29 January 2008

Mobile phones mainly used for calls and texts, research shows

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Usability News reports on a new survey which shows that despite heavy investment in mobile phone development and services, the majority of UK consumers continue to use their mobile phones for calls and texts only.

The research, commissioned by mobile interaction management expert SNAPin Software, shows that as many as 60 percent of UK mobile users exclusively call and text from their mobile phones.

Amongst a third of respondents who do take advantage of their mobile phone features, the mobile camera was a top choice: 30 percent of respondents use the camera or take and send pictures to friends and family. However just 12 percent of mobile users e-mail from their mobile phone or access the Internet.

According to SNAPin Software, UK consumers are experiencing a number of issues that may be perceived as barriers to the wider adoption of mobile features and services. Based on the research results, these can be identified as services apathy, billing confusion and manual fatigue.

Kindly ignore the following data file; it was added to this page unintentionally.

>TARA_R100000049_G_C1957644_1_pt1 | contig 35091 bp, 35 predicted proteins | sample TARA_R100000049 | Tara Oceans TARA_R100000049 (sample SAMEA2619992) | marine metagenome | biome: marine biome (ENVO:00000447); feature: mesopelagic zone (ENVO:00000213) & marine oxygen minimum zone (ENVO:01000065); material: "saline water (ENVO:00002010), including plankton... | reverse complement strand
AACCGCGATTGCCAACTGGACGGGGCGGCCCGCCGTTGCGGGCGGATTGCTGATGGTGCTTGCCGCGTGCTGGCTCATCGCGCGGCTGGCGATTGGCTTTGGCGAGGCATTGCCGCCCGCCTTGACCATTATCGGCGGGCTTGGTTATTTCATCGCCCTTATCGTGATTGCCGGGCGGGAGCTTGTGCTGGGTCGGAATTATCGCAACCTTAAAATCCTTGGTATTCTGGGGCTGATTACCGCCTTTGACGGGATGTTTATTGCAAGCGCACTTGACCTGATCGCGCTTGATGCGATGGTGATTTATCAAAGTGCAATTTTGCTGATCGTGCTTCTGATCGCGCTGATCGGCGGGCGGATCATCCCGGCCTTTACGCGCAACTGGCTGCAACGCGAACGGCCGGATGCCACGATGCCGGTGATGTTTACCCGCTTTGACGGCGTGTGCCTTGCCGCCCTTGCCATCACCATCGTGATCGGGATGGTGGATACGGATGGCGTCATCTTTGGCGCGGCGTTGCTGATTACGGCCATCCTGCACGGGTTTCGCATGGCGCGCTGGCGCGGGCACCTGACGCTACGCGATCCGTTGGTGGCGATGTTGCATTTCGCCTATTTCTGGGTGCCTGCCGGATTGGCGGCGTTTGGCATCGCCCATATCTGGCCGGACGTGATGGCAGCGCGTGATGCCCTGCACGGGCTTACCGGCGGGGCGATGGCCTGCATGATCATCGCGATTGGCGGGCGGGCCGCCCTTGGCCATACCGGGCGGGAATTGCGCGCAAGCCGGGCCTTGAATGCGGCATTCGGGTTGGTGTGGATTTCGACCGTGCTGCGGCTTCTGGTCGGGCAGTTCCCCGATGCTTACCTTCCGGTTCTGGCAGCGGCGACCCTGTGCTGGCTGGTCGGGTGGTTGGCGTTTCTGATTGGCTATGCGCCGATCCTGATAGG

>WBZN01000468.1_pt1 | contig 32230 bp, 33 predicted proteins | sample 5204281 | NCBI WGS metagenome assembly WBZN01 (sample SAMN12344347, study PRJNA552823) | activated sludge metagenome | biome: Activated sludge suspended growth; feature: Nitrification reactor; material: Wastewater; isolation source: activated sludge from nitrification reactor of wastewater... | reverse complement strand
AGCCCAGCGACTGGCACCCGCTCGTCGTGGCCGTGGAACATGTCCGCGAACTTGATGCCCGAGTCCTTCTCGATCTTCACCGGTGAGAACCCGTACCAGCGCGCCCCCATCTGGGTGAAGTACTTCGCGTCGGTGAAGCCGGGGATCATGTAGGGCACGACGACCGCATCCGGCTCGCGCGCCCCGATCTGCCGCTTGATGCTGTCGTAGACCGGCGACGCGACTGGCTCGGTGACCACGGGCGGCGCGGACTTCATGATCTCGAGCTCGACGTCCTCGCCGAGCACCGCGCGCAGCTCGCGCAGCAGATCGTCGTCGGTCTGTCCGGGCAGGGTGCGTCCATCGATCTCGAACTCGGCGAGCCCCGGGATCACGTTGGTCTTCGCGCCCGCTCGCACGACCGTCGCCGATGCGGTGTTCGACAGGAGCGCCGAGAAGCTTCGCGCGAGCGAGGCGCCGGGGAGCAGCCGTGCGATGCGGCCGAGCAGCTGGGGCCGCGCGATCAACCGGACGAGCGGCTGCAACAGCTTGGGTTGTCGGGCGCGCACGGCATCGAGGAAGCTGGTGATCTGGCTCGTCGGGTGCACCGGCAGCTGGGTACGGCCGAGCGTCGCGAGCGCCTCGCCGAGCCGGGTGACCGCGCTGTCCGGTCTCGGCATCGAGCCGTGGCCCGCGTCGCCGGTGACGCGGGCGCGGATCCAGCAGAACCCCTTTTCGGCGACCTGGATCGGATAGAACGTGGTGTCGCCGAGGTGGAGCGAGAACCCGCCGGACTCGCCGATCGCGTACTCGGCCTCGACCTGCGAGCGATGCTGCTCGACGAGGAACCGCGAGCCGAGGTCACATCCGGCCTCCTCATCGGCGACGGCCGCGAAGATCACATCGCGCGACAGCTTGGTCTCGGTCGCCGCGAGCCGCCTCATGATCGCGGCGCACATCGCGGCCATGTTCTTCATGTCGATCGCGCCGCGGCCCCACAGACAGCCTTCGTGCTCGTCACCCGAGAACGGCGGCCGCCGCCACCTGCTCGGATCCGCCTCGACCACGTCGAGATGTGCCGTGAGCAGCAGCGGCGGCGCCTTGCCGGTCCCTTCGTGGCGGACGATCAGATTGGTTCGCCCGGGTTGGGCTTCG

• More than half of respondents (60%) are not interested in using the mobile services available on their phone.
  • Almost a third of respondents (29%) are confused about mobile operators’ billing rates and how they are being charged for additional offerings.
  • Many respondents (18%) cannot not be bothered to go through a user manual in order to learn how to use certain applications.

“Today’s mobile phones are packed with functionality, yet many mobile users only discover a mere fraction of the features and applications available,” said Robert Lewis, president and CEO, SNAPin Software. “We believe this situation is symptomatic of how mobile handset manufacturers and operators approach user education. Users need simpler and less time intensive ways of discovering their mobile phones’ potential. These need to be delivered at the right time – when users require them most”.

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